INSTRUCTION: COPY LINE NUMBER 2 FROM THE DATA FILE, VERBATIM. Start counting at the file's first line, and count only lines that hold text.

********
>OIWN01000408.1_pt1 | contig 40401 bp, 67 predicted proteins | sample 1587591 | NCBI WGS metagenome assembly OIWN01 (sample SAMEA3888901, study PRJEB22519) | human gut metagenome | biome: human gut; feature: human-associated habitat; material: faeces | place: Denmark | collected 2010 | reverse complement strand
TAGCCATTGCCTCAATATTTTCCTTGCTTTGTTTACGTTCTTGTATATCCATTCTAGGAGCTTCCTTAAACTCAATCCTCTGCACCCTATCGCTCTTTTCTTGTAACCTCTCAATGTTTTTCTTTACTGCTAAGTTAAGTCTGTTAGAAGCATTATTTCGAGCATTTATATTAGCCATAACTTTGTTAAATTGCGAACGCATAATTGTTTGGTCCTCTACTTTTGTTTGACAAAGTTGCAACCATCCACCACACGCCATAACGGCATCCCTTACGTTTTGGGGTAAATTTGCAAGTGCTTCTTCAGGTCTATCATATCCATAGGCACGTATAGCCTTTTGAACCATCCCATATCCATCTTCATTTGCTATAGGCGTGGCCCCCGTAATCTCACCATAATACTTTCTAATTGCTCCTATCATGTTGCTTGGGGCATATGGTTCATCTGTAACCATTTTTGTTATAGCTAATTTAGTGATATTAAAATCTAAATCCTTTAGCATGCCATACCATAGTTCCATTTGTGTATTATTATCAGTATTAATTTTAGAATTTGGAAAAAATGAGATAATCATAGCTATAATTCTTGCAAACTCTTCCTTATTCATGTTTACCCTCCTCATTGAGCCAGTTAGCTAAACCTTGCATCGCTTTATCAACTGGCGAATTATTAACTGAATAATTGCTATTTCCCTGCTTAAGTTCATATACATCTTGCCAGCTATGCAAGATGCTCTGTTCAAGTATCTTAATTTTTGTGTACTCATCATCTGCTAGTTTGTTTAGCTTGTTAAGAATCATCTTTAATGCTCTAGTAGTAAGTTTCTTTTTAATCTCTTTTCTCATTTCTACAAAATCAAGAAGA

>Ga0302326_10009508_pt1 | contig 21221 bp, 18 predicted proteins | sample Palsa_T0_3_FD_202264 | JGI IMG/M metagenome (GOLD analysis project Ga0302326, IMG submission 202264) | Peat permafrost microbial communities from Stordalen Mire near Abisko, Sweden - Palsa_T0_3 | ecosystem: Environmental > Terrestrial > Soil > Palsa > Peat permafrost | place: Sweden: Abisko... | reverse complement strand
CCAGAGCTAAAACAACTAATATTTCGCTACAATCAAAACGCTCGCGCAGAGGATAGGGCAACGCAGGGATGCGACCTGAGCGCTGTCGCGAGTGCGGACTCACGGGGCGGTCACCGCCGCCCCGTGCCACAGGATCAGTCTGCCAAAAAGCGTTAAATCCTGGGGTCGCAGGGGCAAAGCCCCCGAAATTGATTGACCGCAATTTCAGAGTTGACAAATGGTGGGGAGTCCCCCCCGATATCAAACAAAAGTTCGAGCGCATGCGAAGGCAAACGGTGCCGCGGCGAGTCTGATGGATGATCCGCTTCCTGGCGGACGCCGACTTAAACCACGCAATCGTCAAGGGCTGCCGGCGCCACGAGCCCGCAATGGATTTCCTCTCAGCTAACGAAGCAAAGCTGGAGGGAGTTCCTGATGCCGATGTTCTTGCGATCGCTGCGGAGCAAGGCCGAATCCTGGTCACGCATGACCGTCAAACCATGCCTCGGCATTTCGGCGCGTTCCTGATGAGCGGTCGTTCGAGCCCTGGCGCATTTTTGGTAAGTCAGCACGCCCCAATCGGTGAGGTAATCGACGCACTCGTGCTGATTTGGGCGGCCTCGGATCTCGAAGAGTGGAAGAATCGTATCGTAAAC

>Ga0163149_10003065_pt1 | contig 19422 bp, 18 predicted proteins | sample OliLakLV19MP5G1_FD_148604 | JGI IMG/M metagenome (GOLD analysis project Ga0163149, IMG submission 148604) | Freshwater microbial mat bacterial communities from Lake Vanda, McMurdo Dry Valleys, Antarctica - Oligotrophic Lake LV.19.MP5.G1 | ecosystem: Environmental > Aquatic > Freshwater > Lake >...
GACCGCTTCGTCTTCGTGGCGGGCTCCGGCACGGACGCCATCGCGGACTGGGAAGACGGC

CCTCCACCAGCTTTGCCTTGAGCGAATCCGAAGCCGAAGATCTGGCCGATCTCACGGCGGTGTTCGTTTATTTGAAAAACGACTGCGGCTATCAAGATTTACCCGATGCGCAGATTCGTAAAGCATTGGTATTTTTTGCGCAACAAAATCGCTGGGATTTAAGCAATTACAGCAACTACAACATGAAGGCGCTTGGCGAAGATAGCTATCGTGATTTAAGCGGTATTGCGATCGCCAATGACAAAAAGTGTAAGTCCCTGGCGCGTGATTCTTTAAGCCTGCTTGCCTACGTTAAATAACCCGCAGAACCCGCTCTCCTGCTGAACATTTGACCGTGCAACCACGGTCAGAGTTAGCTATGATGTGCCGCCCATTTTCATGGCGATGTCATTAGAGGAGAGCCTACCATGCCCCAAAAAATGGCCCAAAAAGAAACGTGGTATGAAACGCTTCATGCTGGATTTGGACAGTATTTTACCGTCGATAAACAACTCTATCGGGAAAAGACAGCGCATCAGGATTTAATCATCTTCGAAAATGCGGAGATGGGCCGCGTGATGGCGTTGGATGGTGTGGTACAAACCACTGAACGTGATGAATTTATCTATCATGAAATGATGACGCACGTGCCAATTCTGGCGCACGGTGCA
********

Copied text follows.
TAGCCATTGCCTCAATATTTTCCTTGCTTTGTTTACGTTCTTGTATATCCATTCTAGGAGCTTCCTTAAACTCAATCCTCTGCACCCTATCGCTCTTTTCTTGTAACCTCTCAATGTTTTTCTTTACTGCTAAGTTAAGTCTGTTAGAAGCATTATTTCGAGCATTTATATTAGCCATAACTTTGTTAAATTGCGAACGCATAATTGTTTGGTCCTCTACTTTTGTTTGACAAAGTTGCAACCATCCACCACACGCCATAACGGCATCCCTTACGTTTTGGGGTAAATTTGCAAGTGCTTCTTCAGGTCTATCATATCCATAGGCACGTATAGCCTTTTGAACCATCCCATATCCATCTTCATTTGCTATAGGCGTGGCCCCCGTAATCTCACCATAATACTTTCTAATTGCTCCTATCATGTTGCTTGGGGCATATGGTTCATCTGTAACCATTTTTGTTATAGCTAATTTAGTGATATTAAAATCTAAATCCTTTAGCATGCCATACCATAGTTCCATTTGTGTATTATTATCAGTATTAATTTTAGAATTTGGAAAAAATGAGATAATCATAGCTATAATTCTTGCAAACTCTTCCTTATTCATGTTTACCCTCCTCATTGAGCCAGTTAGCTAAACCTTGCATCGCTTTATCAACTGGCGAATTATTAACTGAATAATTGCTATTTCCCTGCTTAAGTTCATATACATCTTGCCAGCTATGCAAGATGCTCTGTTCAAGTATCTTAATTTTTGTGTACTCATCATCTGCTAGTTTGTTTAGCTTGTTAAGAATCATCTTTAATGCTCTAGTAGTAAGTTTCTTTTTAATCTCTTTTCTCATTTCTACAAAATCAAGAAGA